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Visionaries share ideas for fairgrounds

Improvements and ideas were thrown around by many people last Wednesday night at the Fairgrounds Expansion Planning Workshop. About 60 interested Harrison Countians gathered at Corydon Presbyterian Church to discuss the state of the Harrison County Fairgrounds in Corydon.
‘We wanted to make sure you had the opportunity to share your advice with us,’ said Don Anderson, project advisor. ‘What are our challenges; where do we see ourselves in 2020.’
Anderson explained that they will look at other fairgrounds and events to compare, while still doing it ‘our way.’ The goal of the study and project is to gain more attendance, more events, more of an allure to the county and some type of facility for large events, such as birthdays, weddings and other celebrations.
Anderson lined out the key accomplishments made by the fair board and the fairgrounds. The Harrison County Fair is the oldest, continuously operating fair in the state. It is a 501(c)3 not-for-profit foundation with stockholders. The fair has a strong volunteer corps ‘ more than 500 people. Its focus is on agri-heritage and family activities, big values in Harrison County. The fairgrounds has horse boarding and training year-round. The fair has harness racing and one of the largest livestock shows in the state.
‘It’s great to have a track record like that; you must be doing something right,’ said Anderson. ‘You should be pretty proud of how you have developed over the years.’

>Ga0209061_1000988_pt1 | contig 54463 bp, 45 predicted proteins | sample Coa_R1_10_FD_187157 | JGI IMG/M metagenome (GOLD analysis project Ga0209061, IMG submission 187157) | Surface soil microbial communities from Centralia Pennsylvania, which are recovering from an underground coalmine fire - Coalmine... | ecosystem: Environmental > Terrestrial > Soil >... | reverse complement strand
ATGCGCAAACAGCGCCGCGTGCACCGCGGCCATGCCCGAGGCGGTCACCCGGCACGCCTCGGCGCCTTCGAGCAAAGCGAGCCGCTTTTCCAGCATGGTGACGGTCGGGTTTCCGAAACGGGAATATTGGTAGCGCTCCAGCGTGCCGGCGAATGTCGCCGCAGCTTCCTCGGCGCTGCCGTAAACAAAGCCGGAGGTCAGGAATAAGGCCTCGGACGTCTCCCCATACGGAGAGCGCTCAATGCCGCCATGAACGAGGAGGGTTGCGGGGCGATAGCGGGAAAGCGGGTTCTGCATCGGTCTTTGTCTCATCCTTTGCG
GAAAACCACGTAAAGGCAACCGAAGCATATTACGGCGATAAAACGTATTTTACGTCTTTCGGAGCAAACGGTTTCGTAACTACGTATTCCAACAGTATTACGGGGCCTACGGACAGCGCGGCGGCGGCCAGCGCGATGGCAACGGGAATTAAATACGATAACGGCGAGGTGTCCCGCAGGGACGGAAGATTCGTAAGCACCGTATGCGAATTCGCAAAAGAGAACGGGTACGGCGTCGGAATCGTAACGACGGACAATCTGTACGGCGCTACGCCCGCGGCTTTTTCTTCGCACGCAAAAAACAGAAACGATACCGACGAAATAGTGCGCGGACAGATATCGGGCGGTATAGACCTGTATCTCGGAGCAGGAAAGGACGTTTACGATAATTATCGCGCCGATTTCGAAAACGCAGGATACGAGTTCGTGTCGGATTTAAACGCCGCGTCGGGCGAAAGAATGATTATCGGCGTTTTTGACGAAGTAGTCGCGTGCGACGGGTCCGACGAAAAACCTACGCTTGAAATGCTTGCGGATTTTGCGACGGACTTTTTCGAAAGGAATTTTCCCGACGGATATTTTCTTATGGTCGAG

Anderson said he hopes the improvements will ‘tell the story’ of the community and county. The agricultural background of this area is something that could draw others in, he said.
With discussion open to the audience, Anderson asked about the challenges facing the project. Topping the list were maintenance of the buildings, preserving the history of Homecomer Hall, safety of the grandstands, a need for more rest rooms, handicap accessibility and parking. Leakage in the facilities is also an issue.
The audience was then split into groups to discuss what they would like to see by 2020. Some of the events seen while gazing into the crystal ball were big-name concerts, which would involve an amphitheater and new grandstands, and year-round events nearly every weekend. Currently, the fairgrounds are used 22 days of the year in addition to the eight-day county fair. A large multi-purpose building is also a must, according to those in attendance.
One aspect Anderson said he would not change is the small county fair atmosphere visitors enjoy. Visitors from out of the county are of importance to him, he said.
‘We’ve got to make it easy for them, so they’ll tell other people and come back,’ Anderson said.
Anderson said they will look at the common themes discussed at the meeting and other unique ideas for Harrison County.
Last week’s public meeting was the beginning of a three- to four-month study. Anderson said they will report back to the community in late November.

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